Anyone can develop an eating disorder. It doesn’t matter what your age, gender, cultural or racial background is. It is estimated that there are thirty-million people in the US with an eating disorder. Eating disorders are not simply about food. They can be about difficult or painful feelings which you are finding hard to face. Focusing on food can be a way of disguising these problems, even from yourself.
Other Specified Feeding and Eating Disorder (OSFED)
OSFED means you have symptoms of an eating disorder, but you don’t fit into the current diagnostic categories for anorexia, bulimia or binge eating disorder. You could have a mixture of symptoms from different eating disorders. This does not mean that your illness is less serious.
- Emotional overeating
You turn to food when you have negative feelings if you are an emotional overeater. These can be feelings like anxiety or sadness. Eating food may help you to feel comforted. Lots of people use food to help manage feelings, this is normal. But it may become a problem if this is the only management technique that you have, or you are beginning to feel out of control. Emotional overeating can cause feelings of guilt and shame.
With pica, you eat non-food objects such as chalk, paint, stones and clothing. There is no nutritional benefit from eating these items and some can be harmful. Pica can lead to further health concerns such as dental and stomach problems.
- Rumination disorder
You will chew and spit out food without swallowing it if you have rumination disorder. You may do this over and over again.
- Selective eating disorder (SED)
You will only eat certain foods and may refuse to try other foods if you have SED. This is common in young children. But the problem can continue into adulthood. An eating disorder is a mental illness. If you have an eating disorder you will have difficult relationship with food and may use food to manage your feelings. This may be eating too much or too little. You may become obsessed with food and you’re eating patterns.
- Orthorexia, or orthorexia nervosa
Is an eating disorder that involves an unhealthy obsession with healthy eating. Unlike other eating disorders, orthorexia mostly revolves around food quality — not quantity. People with orthorexia are generally not focused on losing weight.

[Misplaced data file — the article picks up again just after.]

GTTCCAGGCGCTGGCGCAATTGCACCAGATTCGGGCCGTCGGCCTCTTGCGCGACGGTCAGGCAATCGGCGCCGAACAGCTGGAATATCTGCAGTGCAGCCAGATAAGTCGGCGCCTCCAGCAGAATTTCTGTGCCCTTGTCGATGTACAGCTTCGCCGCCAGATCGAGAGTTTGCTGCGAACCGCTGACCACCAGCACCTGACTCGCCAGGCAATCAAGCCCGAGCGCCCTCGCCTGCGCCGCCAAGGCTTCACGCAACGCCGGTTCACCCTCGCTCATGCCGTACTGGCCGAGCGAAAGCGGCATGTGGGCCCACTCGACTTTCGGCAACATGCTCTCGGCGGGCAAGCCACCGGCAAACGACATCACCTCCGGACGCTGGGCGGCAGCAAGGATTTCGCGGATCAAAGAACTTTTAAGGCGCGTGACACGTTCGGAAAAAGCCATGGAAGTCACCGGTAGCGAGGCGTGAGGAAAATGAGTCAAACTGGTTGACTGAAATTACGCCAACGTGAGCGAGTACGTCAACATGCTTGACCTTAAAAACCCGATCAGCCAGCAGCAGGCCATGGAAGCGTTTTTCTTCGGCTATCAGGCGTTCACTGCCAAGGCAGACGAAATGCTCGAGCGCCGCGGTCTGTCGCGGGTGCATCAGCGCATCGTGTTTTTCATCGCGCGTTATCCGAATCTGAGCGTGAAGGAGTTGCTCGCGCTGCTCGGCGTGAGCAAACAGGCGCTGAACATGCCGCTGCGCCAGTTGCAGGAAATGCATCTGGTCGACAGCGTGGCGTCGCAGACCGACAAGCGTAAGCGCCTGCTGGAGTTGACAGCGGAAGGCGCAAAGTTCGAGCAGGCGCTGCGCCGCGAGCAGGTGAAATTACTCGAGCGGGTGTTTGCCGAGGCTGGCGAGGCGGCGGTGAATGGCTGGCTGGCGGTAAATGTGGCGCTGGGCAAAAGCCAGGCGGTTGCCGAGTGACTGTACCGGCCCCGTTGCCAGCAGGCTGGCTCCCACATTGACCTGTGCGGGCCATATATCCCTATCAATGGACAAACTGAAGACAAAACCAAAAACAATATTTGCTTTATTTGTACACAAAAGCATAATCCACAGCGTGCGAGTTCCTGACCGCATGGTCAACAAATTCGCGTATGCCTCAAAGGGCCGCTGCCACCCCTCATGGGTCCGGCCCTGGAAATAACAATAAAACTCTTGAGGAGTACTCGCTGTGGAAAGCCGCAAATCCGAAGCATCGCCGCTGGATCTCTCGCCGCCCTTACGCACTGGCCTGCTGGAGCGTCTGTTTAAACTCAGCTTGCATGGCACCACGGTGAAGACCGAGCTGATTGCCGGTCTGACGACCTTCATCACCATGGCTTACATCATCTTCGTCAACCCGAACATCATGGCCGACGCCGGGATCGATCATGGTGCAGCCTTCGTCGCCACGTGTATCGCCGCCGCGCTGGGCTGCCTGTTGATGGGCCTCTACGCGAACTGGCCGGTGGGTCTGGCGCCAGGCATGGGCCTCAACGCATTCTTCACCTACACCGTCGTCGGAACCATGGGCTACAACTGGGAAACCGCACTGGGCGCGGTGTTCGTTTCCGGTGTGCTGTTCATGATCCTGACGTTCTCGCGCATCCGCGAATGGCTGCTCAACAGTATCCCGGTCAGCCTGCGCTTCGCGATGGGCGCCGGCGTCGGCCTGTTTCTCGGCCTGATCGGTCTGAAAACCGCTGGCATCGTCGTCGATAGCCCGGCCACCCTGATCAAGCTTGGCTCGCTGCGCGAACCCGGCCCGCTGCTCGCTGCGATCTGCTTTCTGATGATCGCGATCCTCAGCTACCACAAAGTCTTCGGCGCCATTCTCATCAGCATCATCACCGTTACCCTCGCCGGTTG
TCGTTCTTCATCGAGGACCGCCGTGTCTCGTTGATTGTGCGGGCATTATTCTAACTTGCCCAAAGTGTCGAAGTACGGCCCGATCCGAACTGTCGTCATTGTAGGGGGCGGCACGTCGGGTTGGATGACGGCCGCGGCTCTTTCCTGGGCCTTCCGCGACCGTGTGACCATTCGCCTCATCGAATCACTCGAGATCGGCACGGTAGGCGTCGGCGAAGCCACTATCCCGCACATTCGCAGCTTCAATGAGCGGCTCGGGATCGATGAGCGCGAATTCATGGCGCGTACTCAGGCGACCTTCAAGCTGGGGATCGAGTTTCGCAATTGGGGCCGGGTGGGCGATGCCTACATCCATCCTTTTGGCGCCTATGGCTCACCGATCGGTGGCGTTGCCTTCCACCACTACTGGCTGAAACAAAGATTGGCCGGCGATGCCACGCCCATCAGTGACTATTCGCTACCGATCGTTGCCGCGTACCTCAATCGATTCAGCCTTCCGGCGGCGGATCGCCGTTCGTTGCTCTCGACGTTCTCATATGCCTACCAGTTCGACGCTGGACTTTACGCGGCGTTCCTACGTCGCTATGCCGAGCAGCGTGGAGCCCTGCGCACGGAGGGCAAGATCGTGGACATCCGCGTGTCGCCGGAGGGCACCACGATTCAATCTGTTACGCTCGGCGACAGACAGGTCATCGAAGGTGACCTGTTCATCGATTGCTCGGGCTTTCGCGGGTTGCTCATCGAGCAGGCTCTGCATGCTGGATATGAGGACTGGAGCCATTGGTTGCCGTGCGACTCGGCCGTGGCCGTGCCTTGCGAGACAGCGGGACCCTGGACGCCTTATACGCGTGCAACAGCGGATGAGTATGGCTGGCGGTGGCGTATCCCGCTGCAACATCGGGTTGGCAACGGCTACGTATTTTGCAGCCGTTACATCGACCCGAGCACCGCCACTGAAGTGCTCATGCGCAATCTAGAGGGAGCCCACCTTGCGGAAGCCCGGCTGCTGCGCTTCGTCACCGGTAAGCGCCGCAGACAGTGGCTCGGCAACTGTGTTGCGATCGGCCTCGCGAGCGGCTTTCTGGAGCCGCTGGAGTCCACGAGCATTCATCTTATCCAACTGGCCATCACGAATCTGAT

While OSFED may not be as well-known as anorexia, bulimia or binge eating disorder, it is nevertheless serious and requires treatment. Many people with eating disorders do not meet the precise criteria established by the APA in its Diagnostic and Statistical Manual of Mental Disorders (DSM-5). Before the DSM-5 – the fifth edition of the manual – was published in 2013, eating disorders that did not meet the manual’s criteria were classified as EDNOS (Eating Disorder Not Otherwise Specified).
Symptoms of OSFED
According to the National Eating Disorder Association, the following are examples of symptoms that would result in a diagnosis of OSFED:
- Atypical anorexia, in which all of the criteria for anorexia are met, but the individual’s weight is within or above the “normal” range.
- Bulimia nervosa (of low frequency and/or limited duration) in which all of the criteria is met for bulimia nervosa, except that the patient uses inappropriate compensatory behaviors less frequently and for a shorter amount of time than the DSM criteria specify.
- Binge eating disorder, with binging taking place less frequently than the DSM criteria specify (at least once a week for at least three months).
- Purging disorder, in which a person purges without the presence of binge eating.
- Night eating syndrome, which is excessive consumption of food after dinner or during the middle of the night.
Warning Signs of OSFED
Individuals suffering from OSFED may exhibit disturbed eating habits and an intense fear of weight gain. Physical signs may include weight loss, gain and/or fluctuation; dehydration; a compromised immune system due to nutrient deficiency; and, in females, amenorrhea, which is the absence of a menstrual period. Psychological signs often include a preoccupation with food and body shape. Some have a distorted body image. Dieting, eating food at unusual times or in a ritualistic manner and compulsive exercising are also some behavioral signs of OSFED.
Health Risks of OSFED
Some people believe that OSFED is less serious than better-known eating disorders, such as anorexia, bulimia or binge eating disorder. However, OSFED poses significant risks to a person’s medical and mental health that are equally as serious, ranging from osteoporosis to heart conditions. It can also lead to death if left untreated.
Many people with OSFED have other co-occurring conditions, such as depression, severe anxiety or post-traumatic stress disorder. Individuals with eating disorders like OSFED are also more likely than the general population to have issues with drug or alcohol abuse.
Please take a moment to review this self-assessment quiz for OSFED:
- Do you feel upset or guilty if you skip working out?
- Do you try to burn as many calories as you eat?
- Do you only eat healthy, clean or pure foods?
- Do you feel anxious after or before eating?
- Are you comfortable eating in front of others?
- Do you hide or horde food in your car, closet or in the back of cupboards?
- Are you preoccupied with defects or flaws in your physical appearance that others do not see?
- Do you wake up from your sleep and eat even after your evening meal?
- Do you feel out of control as if you can’t stop once you begin eating?
- Do you feel shameful about your eating habits?
- Do you use food to cope with emotion?
If you answered yes to any of these, or maybe only one that causes you concern, it might be time to take a closer look at your mental and physical health. Healthy Counseling Center offers hope for those that suffer and instill hope in finding a happy relationship with food and your body.